Kaufman County, exotic animal owners tussle over registration
02:59 AM CST on Friday, February 16, 2007
By JIM GETZ / The Dallas Morning News
The Yellow Brick Road doesn’t run through Kaufman County, but the exotic animals there might make Dorothy think she’s in Oz.
NATHAN HUNSINGER/DMN Doug Terranova rubs noses with his tiger, Kismet, on his property in Kaufman County. The county is the only one in the Dallas-Fort Worth area that has chosen to register exotic creatures instead of ban them, and her catchphrase – “Lions and tigers and bears, oh my!” – was jokingly mentioned at a county workshop on the issue last week.
But to some observers, the “oh my!” springs from something different: Not one owner of large exotic beasts has registered a single lion, tiger, bear or cougar with the county or the state – though Texas law has required it for more than five years.
To Dallas lawyer Robert “Skip” Trimble, who consulted on the 2001 statute that requires counties to either ban “dangerous wild animals” or list them on a public registry, the message to Kaufman County is simple: “You’ve done neither. Now do it.”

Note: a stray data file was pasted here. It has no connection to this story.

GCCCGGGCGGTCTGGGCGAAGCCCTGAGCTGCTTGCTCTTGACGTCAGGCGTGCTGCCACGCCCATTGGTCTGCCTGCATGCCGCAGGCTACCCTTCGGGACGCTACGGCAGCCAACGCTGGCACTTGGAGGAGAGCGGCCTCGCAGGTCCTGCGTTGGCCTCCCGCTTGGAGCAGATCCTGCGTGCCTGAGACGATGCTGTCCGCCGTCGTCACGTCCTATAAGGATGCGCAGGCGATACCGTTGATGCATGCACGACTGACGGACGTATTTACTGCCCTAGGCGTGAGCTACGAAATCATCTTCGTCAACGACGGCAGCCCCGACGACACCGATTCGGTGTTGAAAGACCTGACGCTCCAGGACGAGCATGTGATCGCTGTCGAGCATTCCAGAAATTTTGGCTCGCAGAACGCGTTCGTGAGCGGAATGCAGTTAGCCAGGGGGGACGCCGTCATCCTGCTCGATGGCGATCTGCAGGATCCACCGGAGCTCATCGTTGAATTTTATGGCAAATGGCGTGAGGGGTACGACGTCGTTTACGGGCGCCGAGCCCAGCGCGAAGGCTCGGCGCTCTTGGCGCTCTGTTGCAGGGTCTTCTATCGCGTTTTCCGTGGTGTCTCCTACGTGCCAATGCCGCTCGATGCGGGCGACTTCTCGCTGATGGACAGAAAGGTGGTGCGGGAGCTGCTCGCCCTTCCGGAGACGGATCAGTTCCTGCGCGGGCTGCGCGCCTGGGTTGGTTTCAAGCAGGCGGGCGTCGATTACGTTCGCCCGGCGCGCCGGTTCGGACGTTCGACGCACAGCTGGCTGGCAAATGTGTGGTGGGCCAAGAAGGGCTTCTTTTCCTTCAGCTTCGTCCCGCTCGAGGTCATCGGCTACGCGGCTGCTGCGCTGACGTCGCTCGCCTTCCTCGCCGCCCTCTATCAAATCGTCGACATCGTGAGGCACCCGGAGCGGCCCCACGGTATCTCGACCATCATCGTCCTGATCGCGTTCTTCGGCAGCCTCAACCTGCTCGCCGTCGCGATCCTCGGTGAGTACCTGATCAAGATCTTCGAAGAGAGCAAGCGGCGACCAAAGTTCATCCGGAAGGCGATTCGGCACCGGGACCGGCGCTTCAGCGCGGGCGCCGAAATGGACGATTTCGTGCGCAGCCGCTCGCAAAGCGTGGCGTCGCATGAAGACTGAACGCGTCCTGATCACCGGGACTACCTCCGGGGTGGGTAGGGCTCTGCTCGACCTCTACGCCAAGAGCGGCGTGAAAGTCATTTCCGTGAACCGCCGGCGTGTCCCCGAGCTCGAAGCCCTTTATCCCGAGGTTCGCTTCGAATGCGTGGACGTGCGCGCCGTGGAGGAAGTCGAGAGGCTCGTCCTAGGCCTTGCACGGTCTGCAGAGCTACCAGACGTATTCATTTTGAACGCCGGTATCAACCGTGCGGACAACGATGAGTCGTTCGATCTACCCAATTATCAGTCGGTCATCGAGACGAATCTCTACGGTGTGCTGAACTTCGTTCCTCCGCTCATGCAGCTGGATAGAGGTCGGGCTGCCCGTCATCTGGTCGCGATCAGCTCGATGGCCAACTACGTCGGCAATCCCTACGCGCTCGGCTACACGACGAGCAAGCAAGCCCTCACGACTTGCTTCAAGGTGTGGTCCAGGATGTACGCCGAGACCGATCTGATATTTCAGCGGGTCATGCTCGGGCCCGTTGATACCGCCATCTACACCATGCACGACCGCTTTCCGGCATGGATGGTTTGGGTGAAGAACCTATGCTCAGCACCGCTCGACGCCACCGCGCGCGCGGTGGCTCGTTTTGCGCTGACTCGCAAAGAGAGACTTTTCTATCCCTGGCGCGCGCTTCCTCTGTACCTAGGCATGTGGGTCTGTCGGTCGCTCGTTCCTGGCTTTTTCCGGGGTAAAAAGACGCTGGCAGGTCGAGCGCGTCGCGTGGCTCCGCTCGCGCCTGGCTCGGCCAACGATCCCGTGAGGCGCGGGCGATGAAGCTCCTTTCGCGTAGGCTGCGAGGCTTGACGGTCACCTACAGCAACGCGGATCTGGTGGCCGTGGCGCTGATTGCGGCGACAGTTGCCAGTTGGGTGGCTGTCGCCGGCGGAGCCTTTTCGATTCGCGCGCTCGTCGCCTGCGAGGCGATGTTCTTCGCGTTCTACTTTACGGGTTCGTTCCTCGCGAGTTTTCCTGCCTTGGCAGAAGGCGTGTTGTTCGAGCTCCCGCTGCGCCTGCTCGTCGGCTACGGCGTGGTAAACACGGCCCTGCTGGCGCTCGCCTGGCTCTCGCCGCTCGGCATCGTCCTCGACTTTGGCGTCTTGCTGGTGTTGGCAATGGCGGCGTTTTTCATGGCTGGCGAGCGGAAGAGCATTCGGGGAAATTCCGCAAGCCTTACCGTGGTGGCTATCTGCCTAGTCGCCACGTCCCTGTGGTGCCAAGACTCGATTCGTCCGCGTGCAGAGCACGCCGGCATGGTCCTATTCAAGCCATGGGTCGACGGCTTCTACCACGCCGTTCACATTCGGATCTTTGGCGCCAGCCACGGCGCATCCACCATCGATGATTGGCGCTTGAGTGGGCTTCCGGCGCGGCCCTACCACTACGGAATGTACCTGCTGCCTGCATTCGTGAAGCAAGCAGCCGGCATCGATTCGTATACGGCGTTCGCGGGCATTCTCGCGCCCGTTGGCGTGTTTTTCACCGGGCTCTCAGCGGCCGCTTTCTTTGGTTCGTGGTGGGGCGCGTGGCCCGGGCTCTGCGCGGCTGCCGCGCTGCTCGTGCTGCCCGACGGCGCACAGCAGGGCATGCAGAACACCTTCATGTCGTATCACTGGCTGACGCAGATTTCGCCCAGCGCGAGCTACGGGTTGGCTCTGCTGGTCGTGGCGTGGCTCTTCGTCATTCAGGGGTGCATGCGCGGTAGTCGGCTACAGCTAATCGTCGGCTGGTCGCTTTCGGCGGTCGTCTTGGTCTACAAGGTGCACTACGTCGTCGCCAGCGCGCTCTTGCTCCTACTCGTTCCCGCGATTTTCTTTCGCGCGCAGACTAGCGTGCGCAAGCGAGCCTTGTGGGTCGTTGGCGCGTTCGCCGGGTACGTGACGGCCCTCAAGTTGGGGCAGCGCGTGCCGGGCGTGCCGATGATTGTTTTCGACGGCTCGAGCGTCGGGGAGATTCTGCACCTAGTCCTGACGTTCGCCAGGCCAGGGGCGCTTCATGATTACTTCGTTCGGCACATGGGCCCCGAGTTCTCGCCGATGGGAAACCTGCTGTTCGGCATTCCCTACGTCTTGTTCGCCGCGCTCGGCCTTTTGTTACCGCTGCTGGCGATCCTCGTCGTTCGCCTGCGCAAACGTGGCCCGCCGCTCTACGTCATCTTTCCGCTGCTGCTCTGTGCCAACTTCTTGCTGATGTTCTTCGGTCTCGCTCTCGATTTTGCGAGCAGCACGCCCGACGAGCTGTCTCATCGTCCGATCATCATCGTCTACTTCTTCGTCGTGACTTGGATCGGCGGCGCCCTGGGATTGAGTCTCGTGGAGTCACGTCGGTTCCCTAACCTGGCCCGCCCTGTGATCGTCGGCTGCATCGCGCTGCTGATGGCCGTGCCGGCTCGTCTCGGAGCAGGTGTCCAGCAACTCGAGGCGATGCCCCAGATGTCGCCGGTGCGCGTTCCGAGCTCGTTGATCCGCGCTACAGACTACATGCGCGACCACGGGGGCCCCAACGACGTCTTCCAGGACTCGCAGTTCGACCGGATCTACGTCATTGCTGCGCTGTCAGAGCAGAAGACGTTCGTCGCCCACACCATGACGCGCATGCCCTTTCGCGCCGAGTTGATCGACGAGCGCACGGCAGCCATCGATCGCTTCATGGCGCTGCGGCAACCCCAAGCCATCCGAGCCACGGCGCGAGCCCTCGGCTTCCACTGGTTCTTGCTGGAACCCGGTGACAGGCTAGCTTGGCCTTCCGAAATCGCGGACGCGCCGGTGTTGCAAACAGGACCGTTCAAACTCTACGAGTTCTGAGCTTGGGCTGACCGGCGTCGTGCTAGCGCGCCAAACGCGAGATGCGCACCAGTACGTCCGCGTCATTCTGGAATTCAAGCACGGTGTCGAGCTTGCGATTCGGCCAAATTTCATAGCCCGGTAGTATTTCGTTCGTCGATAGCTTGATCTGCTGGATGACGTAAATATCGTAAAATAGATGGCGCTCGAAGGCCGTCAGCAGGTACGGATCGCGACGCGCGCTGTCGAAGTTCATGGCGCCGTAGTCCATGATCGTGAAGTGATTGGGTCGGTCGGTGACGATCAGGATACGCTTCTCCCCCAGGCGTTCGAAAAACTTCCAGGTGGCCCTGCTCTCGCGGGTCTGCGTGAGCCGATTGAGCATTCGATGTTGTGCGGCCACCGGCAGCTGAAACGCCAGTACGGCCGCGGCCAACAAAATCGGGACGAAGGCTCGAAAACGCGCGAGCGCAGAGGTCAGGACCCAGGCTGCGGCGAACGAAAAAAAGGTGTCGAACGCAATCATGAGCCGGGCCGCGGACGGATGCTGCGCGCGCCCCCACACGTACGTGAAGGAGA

Concern over the issue has grown since a tiger attack last summer on an employee at a big-cat facility north of Kaufman and rumored killings of livestock by a big cat. Now, commissioners may consider banning any future exotic animal businesses – while allowing existing ones to remain. Mr. Trimble has drafted an ordinance to that effect for commissioners to consider, possibly as early as Feb. 26.
At the Feb. 5 workshop with commissioners, owners such as Doug Terranova, Marcus Cook, Gary Holliman and James Hall said they were fine with giving the county a list of their animals. But they objected to the state requirement that they file a diagram of their facilities, for fear animal-rights activists would use it to trespass. And they said it would be redundant for a veterinarian or sheriff’s deputy to inspect animals or enclosures because the U.S. Department of Agriculture does that several times a year.